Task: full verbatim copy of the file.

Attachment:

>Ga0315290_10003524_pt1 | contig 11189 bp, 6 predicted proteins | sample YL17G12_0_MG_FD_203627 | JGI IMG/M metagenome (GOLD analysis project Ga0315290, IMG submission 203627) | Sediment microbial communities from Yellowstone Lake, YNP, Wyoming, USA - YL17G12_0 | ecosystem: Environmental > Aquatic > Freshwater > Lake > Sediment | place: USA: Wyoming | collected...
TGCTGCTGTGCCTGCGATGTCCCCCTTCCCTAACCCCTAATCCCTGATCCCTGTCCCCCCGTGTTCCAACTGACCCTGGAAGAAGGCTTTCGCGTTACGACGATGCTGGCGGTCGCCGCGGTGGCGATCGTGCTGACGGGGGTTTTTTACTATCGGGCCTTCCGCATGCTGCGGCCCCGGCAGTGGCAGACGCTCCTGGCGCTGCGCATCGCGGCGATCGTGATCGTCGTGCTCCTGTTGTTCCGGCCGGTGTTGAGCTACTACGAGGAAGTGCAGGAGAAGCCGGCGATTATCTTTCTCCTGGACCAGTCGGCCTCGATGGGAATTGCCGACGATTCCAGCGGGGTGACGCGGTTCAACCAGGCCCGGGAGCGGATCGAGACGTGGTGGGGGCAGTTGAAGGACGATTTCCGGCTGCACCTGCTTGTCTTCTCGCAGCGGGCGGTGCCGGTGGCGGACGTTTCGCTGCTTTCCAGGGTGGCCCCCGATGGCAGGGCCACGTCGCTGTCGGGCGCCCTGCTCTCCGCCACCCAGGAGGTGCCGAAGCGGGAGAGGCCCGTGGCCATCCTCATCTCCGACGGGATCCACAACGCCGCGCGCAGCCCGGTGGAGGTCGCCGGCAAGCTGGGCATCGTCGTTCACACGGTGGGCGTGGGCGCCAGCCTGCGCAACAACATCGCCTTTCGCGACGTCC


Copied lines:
>Ga0315290_10003524_pt1 | contig 11189 bp, 6 predicted proteins | sample YL17G12_0_MG_FD_203627 | JGI IMG/M metagenome (GOLD analysis project Ga0315290, IMG submission 203627) | Sediment microbial communities from Yellowstone Lake, YNP, Wyoming, USA - YL17G12_0 | ecosystem: Environmental > Aquatic > Freshwater > Lake > Sediment | place: USA: Wyoming | collected...
TGCTGCTGTGCCTGCGATGTCCCCCTTCCCTAACCCCTAATCCCTGATCCCTGTCCCCCCGTGTTCCAACTGACCCTGGAAGAAGGCTTTCGCGTTACGACGATGCTGGCGGTCGCCGCGGTGGCGATCGTGCTGACGGGGGTTTTTTACTATCGGGCCTTCCGCATGCTGCGGCCCCGGCAGTGGCAGACGCTCCTGGCGCTGCGCATCGCGGCGATCGTGATCGTCGTGCTCCTGTTGTTCCGGCCGGTGTTGAGCTACTACGAGGAAGTGCAGGAGAAGCCGGCGATTATCTTTCTCCTGGACCAGTCGGCCTCGATGGGAATTGCCGACGATTCCAGCGGGGTGACGCGGTTCAACCAGGCCCGGGAGCGGATCGAGACGTGGTGGGGGCAGTTGAAGGACGATTTCCGGCTGCACCTGCTTGTCTTCTCGCAGCGGGCGGTGCCGGTGGCGGACGTTTCGCTGCTTTCCAGGGTGGCCCCCGATGGCAGGGCCACGTCGCTGTCGGGCGCCCTGCTCTCCGCCACCCAGGAGGTGCCGAAGCGGGAGAGGCCCGTGGCCATCCTCATCTCCGACGGGATCCACAACGCCGCGCGCAGCCCGGTGGAGGTCGCCGGCAAGCTGGGCATCGTCGTTCACACGGTGGGCGTGGGCGCCAGCCTGCGCAACAACATCGCCTTTCGCGACGTCC